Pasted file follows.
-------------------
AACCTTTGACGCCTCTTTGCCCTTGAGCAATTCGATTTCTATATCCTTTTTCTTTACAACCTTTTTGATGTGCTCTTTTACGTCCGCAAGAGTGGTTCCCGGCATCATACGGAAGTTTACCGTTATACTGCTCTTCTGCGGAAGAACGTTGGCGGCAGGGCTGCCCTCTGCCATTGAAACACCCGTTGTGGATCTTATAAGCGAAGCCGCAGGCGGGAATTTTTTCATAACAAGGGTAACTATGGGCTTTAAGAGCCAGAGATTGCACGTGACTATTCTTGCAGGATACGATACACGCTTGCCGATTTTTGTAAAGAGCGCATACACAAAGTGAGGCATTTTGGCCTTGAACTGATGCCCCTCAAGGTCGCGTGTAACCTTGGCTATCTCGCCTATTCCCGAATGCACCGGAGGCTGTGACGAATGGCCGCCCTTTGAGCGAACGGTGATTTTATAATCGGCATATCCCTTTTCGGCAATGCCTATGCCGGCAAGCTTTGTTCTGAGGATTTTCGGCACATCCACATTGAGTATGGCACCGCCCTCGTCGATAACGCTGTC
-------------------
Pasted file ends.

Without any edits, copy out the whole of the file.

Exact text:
AACCTTTGACGCCTCTTTGCCCTTGAGCAATTCGATTTCTATATCCTTTTTCTTTACAACCTTTTTGATGTGCTCTTTTACGTCCGCAAGAGTGGTTCCCGGCATCATACGGAAGTTTACCGTTATACTGCTCTTCTGCGGAAGAACGTTGGCGGCAGGGCTGCCCTCTGCCATTGAAACACCCGTTGTGGATCTTATAAGCGAAGCCGCAGGCGGGAATTTTTTCATAACAAGGGTAACTATGGGCTTTAAGAGCCAGAGATTGCACGTGACTATTCTTGCAGGATACGATACACGCTTGCCGATTTTTGTAAAGAGCGCATACACAAAGTGAGGCATTTTGGCCTTGAACTGATGCCCCTCAAGGTCGCGTGTAACCTTGGCTATCTCGCCTATTCCCGAATGCACCGGAGGCTGTGACGAATGGCCGCCCTTTGAGCGAACGGTGATTTTATAATCGGCATATCCCTTTTCGGCAATGCCTATGCCGGCAAGCTTTGTTCTGAGGATTTTCGGCACATCCACATTGAGTATGGCACCGCCCTCGTCGATAACGCTGTC